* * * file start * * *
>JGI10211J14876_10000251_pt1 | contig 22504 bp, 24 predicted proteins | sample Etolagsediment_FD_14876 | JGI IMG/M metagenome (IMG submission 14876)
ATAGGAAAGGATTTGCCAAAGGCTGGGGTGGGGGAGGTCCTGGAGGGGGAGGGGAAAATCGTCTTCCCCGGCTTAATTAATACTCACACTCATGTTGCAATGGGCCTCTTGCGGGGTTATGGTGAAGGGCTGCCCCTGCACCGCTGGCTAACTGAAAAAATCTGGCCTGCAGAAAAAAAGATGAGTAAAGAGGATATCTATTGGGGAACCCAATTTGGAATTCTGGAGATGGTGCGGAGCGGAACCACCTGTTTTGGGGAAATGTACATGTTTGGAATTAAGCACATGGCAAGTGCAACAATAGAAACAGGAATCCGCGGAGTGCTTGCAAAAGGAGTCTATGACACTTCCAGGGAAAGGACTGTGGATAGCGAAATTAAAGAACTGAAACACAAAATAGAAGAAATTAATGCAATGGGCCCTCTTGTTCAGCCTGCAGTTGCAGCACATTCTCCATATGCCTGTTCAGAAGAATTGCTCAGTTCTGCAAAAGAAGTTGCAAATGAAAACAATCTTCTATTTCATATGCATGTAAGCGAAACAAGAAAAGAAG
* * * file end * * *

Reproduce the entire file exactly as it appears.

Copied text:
>JGI10211J14876_10000251_pt1 | contig 22504 bp, 24 predicted proteins | sample Etolagsediment_FD_14876 | JGI IMG/M metagenome (IMG submission 14876)
ATAGGAAAGGATTTGCCAAAGGCTGGGGTGGGGGAGGTCCTGGAGGGGGAGGGGAAAATCGTCTTCCCCGGCTTAATTAATACTCACACTCATGTTGCAATGGGCCTCTTGCGGGGTTATGGTGAAGGGCTGCCCCTGCACCGCTGGCTAACTGAAAAAATCTGGCCTGCAGAAAAAAAGATGAGTAAAGAGGATATCTATTGGGGAACCCAATTTGGAATTCTGGAGATGGTGCGGAGCGGAACCACCTGTTTTGGGGAAATGTACATGTTTGGAATTAAGCACATGGCAAGTGCAACAATAGAAACAGGAATCCGCGGAGTGCTTGCAAAAGGAGTCTATGACACTTCCAGGGAAAGGACTGTGGATAGCGAAATTAAAGAACTGAAACACAAAATAGAAGAAATTAATGCAATGGGCCCTCTTGTTCAGCCTGCAGTTGCAGCACATTCTCCATATGCCTGTTCAGAAGAATTGCTCAGTTCTGCAAAAGAAGTTGCAAATGAAAACAATCTTCTATTTCATATGCATGTAAGCGAAACAAGAAAAGAAG